Candidates stand on stage during a Democratic presidential debate in Detroit on July 31. (Anthony Lanzilote/Bloomberg)
Opinion writer

On Thursday, 10 Democratic presidential candidates, including the five leading candidates, will be on the debate stage. This might be the last time for a while, given that Tom Steyer says he has now qualified for the October debate, which will necessitate two nights unless someone else drops out. (There is no better example of the Democratic National Committee’s negligence than allowing the debate stage to expand. The next round in November desperately needs a 3 percent polling threshold.)

As the candidates huddle with their teams to plan out their answers, they should keep in mind the following:

1. Debate boomlets fade very quickly. There is a far greater chance of hurting yourself with a stumble, an inanity or a moment of confusion than helping yourself with some exquisite zinger.

2. Democratic voters hate Democrats who attack other Democrats. Now is not the time for a frontal assault. Every invitation to quibble with another Democrat should be met with: “I’m not here to criticize fellow Democrats. But as for President Trump... ” If on the receiving end, the candidate should begin with, “I’m disappointed you are doing Trump’s work for him. But here is my actual plan... ”

3. Democrats love attacks on Sen. Mitch McConnell (R-Ky.). McConnell, who detests the nickname Moscow Mitch (for his failure to move on election security), has become the villain blocking progress on a host of popular measures. If candidates need a quick applause line — or evidence that compromise with Republicans might be impossible so long as Republicans have the majority — a quick reference to McConnell will come in handy.

4. Call out the embezzler in chief. Democrats want to see their eventual nominee skewer the president, so the contenders would be wise to audition for the role by taking on Trump over the right things. It’s essential, first and foremost, to start building the case that he is a kleptocrat out to make money for himself off the presidency. By routing money to his properties and receiving monies from foreign governments, he has become the most corrupt president in history. Democrats need to say so, not only to show off their rhetorical skill but also to begin chipping away at reluctant Trump voters and reminding independents that Crooked Donald makes Hillary Clinton look like a Girl Scout. Democrats should avoid “Lock him up!” chants, but “Pay it back!” might be very catchy.

5. Call out the craziness. Democratic voters know that Trump is “nuts” in common parlance, but candidates need to hammer home why that’s a big deal. (Only in the Trump era would such a statement be possible.) It puts people in danger (e.g. from hurricanes), leads to disgrace (inviting the Taliban to Camp David?!), destabilizes our economy, risks wars (against Iran and North Korea, before the love-fest) and makes it impossible to govern. He’s a menace to our economy and our national security.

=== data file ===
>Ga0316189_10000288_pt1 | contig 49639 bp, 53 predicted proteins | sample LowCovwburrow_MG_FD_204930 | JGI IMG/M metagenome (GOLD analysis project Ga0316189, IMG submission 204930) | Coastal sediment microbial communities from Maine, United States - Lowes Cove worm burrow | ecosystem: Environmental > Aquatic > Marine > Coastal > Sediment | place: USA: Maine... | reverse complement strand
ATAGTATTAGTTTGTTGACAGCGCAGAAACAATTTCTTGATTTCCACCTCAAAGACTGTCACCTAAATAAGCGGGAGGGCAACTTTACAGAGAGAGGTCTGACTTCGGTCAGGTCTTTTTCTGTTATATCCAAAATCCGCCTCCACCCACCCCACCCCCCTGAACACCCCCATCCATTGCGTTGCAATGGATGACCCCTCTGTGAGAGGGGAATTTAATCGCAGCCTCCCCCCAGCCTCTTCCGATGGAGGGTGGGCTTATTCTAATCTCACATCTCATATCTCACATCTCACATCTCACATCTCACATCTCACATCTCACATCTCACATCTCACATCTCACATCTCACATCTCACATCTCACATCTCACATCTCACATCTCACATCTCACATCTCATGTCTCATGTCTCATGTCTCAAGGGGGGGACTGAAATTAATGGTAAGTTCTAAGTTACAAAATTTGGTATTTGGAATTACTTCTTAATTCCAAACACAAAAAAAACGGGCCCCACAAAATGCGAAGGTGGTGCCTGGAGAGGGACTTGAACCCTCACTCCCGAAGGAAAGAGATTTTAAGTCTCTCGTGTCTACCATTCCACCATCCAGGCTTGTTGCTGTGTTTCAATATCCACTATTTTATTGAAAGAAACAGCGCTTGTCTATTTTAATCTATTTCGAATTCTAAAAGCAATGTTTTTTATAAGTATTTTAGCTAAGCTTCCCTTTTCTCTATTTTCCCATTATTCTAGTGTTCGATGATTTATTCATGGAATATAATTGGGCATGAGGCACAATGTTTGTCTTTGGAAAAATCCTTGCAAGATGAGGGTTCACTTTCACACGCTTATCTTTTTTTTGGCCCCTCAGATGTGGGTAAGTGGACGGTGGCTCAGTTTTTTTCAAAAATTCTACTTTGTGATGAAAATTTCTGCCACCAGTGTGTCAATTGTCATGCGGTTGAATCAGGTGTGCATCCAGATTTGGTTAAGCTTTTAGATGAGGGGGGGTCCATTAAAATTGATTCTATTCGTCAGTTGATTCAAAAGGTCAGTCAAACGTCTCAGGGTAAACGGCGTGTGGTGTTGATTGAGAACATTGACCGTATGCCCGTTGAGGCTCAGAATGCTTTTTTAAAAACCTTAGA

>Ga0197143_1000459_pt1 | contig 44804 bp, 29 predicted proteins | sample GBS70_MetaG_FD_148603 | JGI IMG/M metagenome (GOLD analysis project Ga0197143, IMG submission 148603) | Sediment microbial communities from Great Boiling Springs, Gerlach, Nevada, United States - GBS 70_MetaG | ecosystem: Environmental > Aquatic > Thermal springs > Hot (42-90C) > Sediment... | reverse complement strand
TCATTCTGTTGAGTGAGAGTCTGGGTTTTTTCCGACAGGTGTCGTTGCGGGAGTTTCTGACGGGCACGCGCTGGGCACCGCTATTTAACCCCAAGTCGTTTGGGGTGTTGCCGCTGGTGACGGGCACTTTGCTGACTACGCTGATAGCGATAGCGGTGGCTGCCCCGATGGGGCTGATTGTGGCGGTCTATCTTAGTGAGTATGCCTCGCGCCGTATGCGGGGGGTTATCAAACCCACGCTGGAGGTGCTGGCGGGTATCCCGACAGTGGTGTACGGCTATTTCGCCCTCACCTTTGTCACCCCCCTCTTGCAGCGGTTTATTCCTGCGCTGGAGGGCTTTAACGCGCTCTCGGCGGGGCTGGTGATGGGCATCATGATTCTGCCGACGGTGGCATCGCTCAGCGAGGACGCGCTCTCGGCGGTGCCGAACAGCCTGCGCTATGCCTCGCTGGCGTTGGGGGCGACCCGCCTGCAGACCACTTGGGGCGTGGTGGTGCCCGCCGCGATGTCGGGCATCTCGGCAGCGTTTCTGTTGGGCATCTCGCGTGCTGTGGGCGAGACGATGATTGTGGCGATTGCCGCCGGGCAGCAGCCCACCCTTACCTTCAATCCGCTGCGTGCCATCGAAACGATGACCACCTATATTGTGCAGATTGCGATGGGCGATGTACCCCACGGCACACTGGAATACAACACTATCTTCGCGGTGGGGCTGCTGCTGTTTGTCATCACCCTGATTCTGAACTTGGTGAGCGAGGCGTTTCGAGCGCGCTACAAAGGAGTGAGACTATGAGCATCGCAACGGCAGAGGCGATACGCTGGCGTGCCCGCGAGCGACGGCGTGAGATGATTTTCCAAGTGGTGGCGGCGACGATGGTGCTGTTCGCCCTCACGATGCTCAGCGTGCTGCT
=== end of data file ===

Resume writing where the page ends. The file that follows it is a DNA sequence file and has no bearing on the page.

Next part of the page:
6. Glue Trump to the fading economy. Job gains have been tapering off, the national debt is sky-high, manufacturing is declining thanks to his trade war and farmers are going bankrupt. Whatever window we had to spread the benefits of the economic expansion and extend it was blown on a tax cut that blew up the debt, benefited the wealthiest people and corporations. and didn’t deliver on sustained growth. Trump owns the results of his policies, and Democrats should make clear that the real risk is in staying with this president, not in dumping him.

7. If you’re a moderate, defend moderation. It’s not correct to say that moderates don’t have big, bold ideas. They have big, bold ideas that they know must come in bite-size pieces for the public to accept (e.g. a public option) without scaring people (e.g. outlawing private insurance, decriminalizing illegal border crossings). A big and bold idea has to be implemented for it to do any good.

8. If you’re a super-progressive, show you can be pragmatic. Sen. Elizabeth Warren (D-Mass.) has a ceiling on her campaign support unless she can reassure some moderates that she knows how to work with Republicans (She used to be one!), seeks to create an even playing field (i.e. functional markets), believes in the give-and-take of the legislative process and knows how to prioritize. Likewise, when opponents or moderators bring up the “socialism” label, she might remind voters that FDR saved capitalism with items such as Social Security, federal deposit insurance and the Tennessee Valley Authority.

Read more:

Jonathan Capehart: What to do and not do in the Democratic debates

Jennifer Rubin: The next debate offers two kinds of candidates

Amanda Ripley: How to redesign the debates for our current political climate

E.J. Dionne Jr.: Like it or not, electability matters

David Byler: The DNC had a smart plan for shrinking the Democratic field. What happened?

James Downie: Biden’s wall cracks as Warren and Sanders lay siege